It was late in the first millennium (AD). The site, a grassy expanse along the banks of the Crawfish River.
A small group of Late Woodland peoples, native to Wisconsin and the Upper Midwest, lived off of the land here and built a sense of community alongside migrants from Cahokia. These migrants were Mississippian peoples from a 20,000-person settlement near present-day St. Louis. The migrants brought their culture, evident in pottery and tools. They would all live here together for a century or more on this glaciated plain in south-central Wisconsin, building homes, flat-topped mounds and large palisades to surround their community, surviving harsh Wisconsin winters and thriving in its fertile summers.
This was and still remains Aztalan. It is now the site of a state park, where the mounds and stockade walls these Native Americans built stand, recreated. Aztalan is a National Historic Landmark and resides among the National Register of Historic Places.
It is also the subject of archaeological inquiry because, despite 100-years of exploration here, there is still much we don’t know about Aztalan and the people who called it home from A.D. 800 and into the early part of the second millennium (AD). An excerpt from the website of UW-Madison anthropology professor, Sissel Schroder, presents some of the questions that have driven her and her contemporaries to study Aztalan in recent decades:
Archaeological evidence suggests that Aztalan was an ethnically diverse community – some residents were local to the area, but others were newcomers who brought their exotic beliefs, practices, and ways of living with them. Who were these diverse peoples? How did they combine their different beliefs and practices to form a joint community? Did they get along, or did their differences ultimately lead to Aztalan’s abandonment? Despite nearly 100 years of investigations at Aztalan, these questions remain unanswered.
It’s a modern story told on an ancient scroll. And it challenges the conventional archaeological tale of colonizers moving into an area and forcing cultural change on the natives. Instead, Schroeder says, it just might be possible that Cahokian migrants and Late Woodland natives learned how to live together, joining their mutual cultures to form a unique and diverse community. Today, the same might be said of the region surrounding the park, where migrants drawn to the region by agricultural opportunities and native Wisconsinites alike navigate a mutual existence.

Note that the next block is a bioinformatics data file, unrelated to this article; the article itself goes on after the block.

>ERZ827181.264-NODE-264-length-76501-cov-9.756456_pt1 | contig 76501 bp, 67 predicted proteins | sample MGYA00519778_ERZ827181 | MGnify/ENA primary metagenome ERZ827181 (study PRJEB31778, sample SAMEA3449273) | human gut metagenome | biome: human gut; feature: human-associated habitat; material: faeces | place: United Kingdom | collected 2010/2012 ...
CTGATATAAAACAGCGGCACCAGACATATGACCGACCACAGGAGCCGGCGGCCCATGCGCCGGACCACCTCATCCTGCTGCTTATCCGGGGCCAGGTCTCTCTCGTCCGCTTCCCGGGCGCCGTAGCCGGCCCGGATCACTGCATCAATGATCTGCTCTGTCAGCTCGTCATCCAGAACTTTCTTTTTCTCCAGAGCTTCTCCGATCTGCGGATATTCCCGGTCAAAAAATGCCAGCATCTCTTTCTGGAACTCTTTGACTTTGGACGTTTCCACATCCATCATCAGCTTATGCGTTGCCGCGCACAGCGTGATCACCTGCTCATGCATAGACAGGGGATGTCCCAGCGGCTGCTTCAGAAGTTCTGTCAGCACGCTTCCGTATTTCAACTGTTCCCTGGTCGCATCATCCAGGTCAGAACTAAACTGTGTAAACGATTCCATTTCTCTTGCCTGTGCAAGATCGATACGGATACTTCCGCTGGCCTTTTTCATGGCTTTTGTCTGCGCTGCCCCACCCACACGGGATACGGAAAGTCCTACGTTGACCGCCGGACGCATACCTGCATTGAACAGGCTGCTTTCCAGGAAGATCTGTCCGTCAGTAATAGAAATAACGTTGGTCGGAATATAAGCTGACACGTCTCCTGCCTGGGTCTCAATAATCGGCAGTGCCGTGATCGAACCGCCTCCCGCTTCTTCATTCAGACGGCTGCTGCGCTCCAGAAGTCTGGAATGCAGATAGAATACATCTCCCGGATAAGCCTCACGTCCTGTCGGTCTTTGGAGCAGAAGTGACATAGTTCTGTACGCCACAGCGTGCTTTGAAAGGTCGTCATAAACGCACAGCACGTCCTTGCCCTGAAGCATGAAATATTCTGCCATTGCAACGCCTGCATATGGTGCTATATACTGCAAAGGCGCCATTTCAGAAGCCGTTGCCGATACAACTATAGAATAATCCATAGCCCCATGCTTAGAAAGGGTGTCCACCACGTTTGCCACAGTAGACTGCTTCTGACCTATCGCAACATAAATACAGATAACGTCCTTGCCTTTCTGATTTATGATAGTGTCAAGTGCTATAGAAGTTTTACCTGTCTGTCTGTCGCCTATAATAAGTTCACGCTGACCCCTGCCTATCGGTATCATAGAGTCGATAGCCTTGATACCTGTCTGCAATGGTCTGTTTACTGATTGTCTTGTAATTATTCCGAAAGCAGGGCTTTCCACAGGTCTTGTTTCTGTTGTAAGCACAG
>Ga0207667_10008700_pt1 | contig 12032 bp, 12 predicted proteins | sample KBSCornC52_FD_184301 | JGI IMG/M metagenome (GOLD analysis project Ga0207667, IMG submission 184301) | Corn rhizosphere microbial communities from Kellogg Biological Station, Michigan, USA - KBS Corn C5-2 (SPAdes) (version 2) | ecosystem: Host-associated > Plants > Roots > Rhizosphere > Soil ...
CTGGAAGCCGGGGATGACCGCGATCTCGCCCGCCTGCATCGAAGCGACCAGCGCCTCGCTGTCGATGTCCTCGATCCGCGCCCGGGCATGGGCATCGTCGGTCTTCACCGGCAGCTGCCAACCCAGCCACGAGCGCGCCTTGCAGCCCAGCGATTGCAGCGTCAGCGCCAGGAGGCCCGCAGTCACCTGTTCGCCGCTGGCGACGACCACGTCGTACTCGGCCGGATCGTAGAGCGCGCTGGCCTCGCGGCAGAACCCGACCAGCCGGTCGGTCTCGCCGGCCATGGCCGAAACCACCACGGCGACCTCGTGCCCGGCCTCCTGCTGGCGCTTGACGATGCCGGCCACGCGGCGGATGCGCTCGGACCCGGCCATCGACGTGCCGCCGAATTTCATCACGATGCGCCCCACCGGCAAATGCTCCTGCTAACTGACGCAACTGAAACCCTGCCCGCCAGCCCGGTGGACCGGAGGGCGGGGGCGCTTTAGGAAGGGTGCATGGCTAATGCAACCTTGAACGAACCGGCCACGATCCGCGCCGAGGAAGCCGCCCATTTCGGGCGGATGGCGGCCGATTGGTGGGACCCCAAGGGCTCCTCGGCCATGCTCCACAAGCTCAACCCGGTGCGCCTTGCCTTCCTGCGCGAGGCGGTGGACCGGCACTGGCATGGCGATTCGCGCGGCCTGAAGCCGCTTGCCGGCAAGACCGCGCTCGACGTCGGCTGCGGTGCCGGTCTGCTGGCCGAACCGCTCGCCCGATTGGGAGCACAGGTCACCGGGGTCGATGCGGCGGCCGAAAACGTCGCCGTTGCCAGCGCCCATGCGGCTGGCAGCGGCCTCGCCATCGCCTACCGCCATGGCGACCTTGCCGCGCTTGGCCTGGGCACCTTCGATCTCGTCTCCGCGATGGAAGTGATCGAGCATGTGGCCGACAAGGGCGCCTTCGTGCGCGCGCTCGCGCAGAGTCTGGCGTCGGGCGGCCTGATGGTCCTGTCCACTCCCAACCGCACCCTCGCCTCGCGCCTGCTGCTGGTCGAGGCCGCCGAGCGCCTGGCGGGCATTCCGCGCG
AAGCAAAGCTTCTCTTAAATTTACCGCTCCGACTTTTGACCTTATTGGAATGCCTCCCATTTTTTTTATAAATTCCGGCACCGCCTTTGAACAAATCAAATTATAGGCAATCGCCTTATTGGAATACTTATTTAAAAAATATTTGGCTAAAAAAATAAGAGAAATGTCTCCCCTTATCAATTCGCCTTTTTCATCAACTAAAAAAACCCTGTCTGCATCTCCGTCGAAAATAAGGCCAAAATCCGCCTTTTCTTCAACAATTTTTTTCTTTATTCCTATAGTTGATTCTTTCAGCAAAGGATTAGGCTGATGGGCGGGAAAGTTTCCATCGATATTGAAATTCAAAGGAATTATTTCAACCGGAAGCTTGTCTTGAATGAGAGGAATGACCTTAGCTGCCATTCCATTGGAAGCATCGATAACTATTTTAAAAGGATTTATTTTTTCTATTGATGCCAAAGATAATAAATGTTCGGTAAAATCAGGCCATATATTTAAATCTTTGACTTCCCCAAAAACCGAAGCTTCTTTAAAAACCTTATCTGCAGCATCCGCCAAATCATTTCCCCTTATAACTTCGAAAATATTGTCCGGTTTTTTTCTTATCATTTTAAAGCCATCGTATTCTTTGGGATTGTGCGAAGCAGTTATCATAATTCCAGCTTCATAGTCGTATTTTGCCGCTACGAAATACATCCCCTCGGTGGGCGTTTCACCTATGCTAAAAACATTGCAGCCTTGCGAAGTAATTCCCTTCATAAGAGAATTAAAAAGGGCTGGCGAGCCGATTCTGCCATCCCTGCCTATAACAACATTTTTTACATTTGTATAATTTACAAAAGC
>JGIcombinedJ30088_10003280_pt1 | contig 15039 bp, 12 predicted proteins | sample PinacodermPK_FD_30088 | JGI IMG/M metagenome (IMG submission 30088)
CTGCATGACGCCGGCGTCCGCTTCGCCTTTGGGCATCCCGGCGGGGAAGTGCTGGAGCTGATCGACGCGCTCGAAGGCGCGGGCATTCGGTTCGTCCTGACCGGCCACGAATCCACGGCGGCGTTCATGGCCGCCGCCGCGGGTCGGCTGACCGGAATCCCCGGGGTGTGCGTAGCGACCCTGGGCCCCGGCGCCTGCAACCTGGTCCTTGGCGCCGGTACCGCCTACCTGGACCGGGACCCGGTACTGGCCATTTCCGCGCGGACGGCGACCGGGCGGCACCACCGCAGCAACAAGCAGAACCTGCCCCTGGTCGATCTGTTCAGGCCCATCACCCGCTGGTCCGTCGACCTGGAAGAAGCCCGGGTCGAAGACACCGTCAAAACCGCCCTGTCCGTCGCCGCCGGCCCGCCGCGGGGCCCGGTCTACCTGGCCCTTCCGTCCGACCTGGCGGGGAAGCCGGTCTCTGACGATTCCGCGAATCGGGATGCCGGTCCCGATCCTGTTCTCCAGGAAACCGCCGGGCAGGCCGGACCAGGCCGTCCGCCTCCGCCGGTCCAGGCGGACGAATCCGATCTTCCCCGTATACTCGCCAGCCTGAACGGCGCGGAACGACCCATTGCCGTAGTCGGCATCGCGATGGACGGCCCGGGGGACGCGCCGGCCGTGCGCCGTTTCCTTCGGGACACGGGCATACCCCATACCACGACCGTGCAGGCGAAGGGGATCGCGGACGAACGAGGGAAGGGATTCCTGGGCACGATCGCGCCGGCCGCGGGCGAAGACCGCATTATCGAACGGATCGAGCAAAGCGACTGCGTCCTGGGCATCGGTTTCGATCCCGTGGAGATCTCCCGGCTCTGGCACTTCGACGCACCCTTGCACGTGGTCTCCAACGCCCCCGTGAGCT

Here, at Aztalan, Schroeder leads a summer field course for undergraduate students, directed by her graduate student Jake Pfaffenroth and managed this year by recent UW-Madison graduate, Marissa Lee. And this year, efforts at Aztalan are bolstered by a grant from the Ira and Ineva Reilly Baldwin Wisconsin Idea Endowment intended to help bring Aztalan to life for Wisconsin K-12 students and the surrounding communities.
Over the course of the next three years, Schroeder and I (as co-leader of the Baldwin grant) hope to excite people about archaeology and about the history of this site by inviting them to visit, to ask questions of the scientists and students, to get their hands dirty. We want to develop curricula for students – currently, little exists about Aztalan – and we’ve enlisted the help of an Oneida graduate student in these endeavors. We have partnered with the Wisconsin Department of Natural Resources (DNR), the Wisconsin Historical Society, Friends of Aztalan and, in particular, Fort Atkinson Middle School. We hope to host middle school students at the site in future years, visit their classrooms, give them opportunities to take on Aztalan projects of their own and more. And, we plan to build a robust website with local artist and designer Sue Medaris, to welcome people virtually to Aztalan and share what the scientists are learning and the students are producing.
Today, you can find more about work at the site on Schroeder’s website. This year’s undergraduates are writing weekly blog posts from the field: This Week at Aztalan. One of their goals is to help dispel myths about the site, which is precisely what they tackle in their Week 1 dispatch.
On Friday, June 10 and Saturday, June 11, from 10 am until 3 pm each day, Schroeder, her students, me, the Friend of Aztalan and the DNR invite everyone from school kids on summer break and their families to legislators and reporters to the site for special public days. Anyone visiting Aztalan on these days will be treated to background information about the area and its ancient peoples, an exploration of artifacts, the chance to ask questions and a front-seat view of actual archaeological excavation in action.
Schroeder’s work at the site is designed to locate and excavate ancient residential structures at Aztalan. Unpublished data from excavations in the 1960s should complement the findings. From her website:
Aztalan’s houses were built in a variety of forms and with different construction techniques, which may reflect Aztalan’s diverse ethnic groups. Understanding the details of these houses and their contents will be helpful in understanding how the people of Aztalan cooperated in daily life. Additionally, architectural variability in Aztalan’s palisade walls also has the potential to reveal information about the site’s diverse occupants.
It turns out the everyday adage – One man’s trash is another man’s treasure – is actually true at Aztalan, where finding a discarded animal bone or broken stone tool are exciting events from the (archaeological) trenches. Visit and find out why!
To see past coverage of field work at Aztalan, see this 2013 story, or, watch the video below: